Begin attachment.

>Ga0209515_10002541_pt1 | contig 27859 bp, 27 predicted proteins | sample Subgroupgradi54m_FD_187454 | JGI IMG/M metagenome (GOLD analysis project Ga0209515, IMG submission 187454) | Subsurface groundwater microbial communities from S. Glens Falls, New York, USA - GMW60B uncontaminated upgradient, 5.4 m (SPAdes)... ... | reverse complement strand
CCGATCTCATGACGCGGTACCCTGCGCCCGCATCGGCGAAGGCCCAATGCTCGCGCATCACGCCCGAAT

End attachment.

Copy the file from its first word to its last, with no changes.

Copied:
>Ga0209515_10002541_pt1 | contig 27859 bp, 27 predicted proteins | sample Subgroupgradi54m_FD_187454 | JGI IMG/M metagenome (GOLD analysis project Ga0209515, IMG submission 187454) | Subsurface groundwater microbial communities from S. Glens Falls, New York, USA - GMW60B uncontaminated upgradient, 5.4 m (SPAdes)... ... | reverse complement strand
CCGATCTCATGACGCGGTACCCTGCGCCCGCATCGGCGAAGGCCCAATGCTCGCGCATCACGCCCGAAT